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    11.95 , 12.05 and 12.5 are burette readings of HCl , we rounded of the average value and got 12 right? Use that value everywhere. And the answer u have gotten is wrong

  12. Rushwr
    • one year ago
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    I'll put the answer after photon replies @Photon336 we are waiting for u !

  13. anonymous
    • one year ago
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    even if I use 12, that's not enough to fix it. That volume of acid is when the moles of acid is equal to the moles of OH- isn't it? And that's how I'm finding the concentration of CaOH2

  14. Rushwr
    • one year ago
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    We can't relate concentration with the stoichiometric number, we only can compare the moles. I think u should go by tht

  15. Rushwr
    • one year ago
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    Hey why don't ul try this too ?? @sweetburger @arindameducationusc

  16. anonymous
    • one year ago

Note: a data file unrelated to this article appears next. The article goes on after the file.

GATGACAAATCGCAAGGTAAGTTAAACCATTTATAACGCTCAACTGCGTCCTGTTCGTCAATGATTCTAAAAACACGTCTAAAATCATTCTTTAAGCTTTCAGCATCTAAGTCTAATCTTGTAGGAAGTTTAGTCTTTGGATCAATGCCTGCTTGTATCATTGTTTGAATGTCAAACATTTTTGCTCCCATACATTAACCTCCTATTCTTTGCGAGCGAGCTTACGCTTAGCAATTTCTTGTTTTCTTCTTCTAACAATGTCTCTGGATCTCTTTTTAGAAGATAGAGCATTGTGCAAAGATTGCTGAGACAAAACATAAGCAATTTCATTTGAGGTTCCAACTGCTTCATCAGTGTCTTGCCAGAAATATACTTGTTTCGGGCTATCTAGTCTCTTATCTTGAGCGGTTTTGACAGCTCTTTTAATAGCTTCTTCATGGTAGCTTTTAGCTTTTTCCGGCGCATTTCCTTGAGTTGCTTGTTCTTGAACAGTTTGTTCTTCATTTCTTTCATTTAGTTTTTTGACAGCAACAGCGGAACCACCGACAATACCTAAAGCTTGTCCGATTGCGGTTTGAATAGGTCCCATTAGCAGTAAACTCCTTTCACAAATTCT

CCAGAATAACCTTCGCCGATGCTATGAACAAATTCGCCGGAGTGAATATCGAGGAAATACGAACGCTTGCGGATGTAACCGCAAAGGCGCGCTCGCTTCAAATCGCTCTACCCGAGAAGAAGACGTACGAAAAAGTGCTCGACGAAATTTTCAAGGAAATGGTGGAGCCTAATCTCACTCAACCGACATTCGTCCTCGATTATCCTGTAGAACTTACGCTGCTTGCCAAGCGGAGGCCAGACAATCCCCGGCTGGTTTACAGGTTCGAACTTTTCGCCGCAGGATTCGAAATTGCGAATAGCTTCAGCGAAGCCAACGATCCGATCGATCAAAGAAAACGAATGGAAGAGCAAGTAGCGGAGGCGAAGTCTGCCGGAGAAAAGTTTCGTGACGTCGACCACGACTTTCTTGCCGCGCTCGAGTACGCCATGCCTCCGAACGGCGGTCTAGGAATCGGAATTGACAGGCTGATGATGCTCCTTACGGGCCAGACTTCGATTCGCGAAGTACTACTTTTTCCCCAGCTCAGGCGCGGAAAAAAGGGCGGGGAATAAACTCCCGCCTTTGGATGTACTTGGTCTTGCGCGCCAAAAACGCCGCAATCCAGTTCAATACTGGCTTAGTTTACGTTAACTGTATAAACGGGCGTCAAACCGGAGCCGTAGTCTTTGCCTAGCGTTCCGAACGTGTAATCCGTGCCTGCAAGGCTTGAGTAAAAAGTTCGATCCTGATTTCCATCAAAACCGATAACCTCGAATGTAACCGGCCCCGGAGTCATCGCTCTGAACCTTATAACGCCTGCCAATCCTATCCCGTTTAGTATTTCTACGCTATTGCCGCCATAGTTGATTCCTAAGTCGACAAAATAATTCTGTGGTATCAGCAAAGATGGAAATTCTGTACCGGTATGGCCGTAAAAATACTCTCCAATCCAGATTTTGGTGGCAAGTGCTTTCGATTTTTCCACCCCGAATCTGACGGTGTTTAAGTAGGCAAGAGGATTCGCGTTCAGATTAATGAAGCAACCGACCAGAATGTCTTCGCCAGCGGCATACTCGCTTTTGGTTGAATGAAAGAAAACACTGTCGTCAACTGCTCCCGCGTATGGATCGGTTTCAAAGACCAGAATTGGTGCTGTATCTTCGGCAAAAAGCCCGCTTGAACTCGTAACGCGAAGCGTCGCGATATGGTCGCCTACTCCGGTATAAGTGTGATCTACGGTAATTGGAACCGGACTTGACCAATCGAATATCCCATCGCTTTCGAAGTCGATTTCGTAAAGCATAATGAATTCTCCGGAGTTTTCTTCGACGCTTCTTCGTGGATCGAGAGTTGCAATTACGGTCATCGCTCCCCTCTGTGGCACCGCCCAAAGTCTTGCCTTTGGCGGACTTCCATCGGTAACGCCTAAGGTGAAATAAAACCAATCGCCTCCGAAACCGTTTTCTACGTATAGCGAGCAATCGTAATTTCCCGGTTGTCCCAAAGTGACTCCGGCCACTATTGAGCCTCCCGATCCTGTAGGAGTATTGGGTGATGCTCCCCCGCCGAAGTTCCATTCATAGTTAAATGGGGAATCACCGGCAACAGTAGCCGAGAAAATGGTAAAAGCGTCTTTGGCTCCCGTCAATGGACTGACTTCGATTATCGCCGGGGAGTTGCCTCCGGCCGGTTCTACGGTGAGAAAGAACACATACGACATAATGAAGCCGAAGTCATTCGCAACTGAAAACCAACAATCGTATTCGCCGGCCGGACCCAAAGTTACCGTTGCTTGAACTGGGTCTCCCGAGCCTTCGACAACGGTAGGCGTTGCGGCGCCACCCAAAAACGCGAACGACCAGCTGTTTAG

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    \[Ca(OH)_2 \rightarrow Ca^{2+}+2 OH^-\] Why is this not true: \[2[Ca^{2+}] = [OH^-]\] I think it's right.

  17. Photon336
    • one year ago
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    Sorry guys my OS crashes

  18. Rushwr
    • one year ago
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    huh

  19. Rushwr
    • one year ago
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    U wanna try @RamiroCruzo

  20. RamiroCruzo
    • one year ago
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    Well always ready for challenges.......... :D

  21. RamiroCruzo
    • one year ago
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    (1)For the question, \[Ca(OH)_{2}\rightarrow Ca ^{+2} + 2OH ^{-}\] s s 2s Now, \[25\times2s=0.05\times12.25\] \[s=1.225\times10^{-2}\] \[K _{sp}=s.(2s)^{2}=4s ^{3}=4(1.225\times10^{-2})^{3}=7.35\times10^{-6}\]

  22. RamiroCruzo
    • one year ago
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    @Rushwr Am I right Ma'am ;)????

  23. Rushwr
    • one year ago
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    NOP I'll post the answer 2mrw !!! :)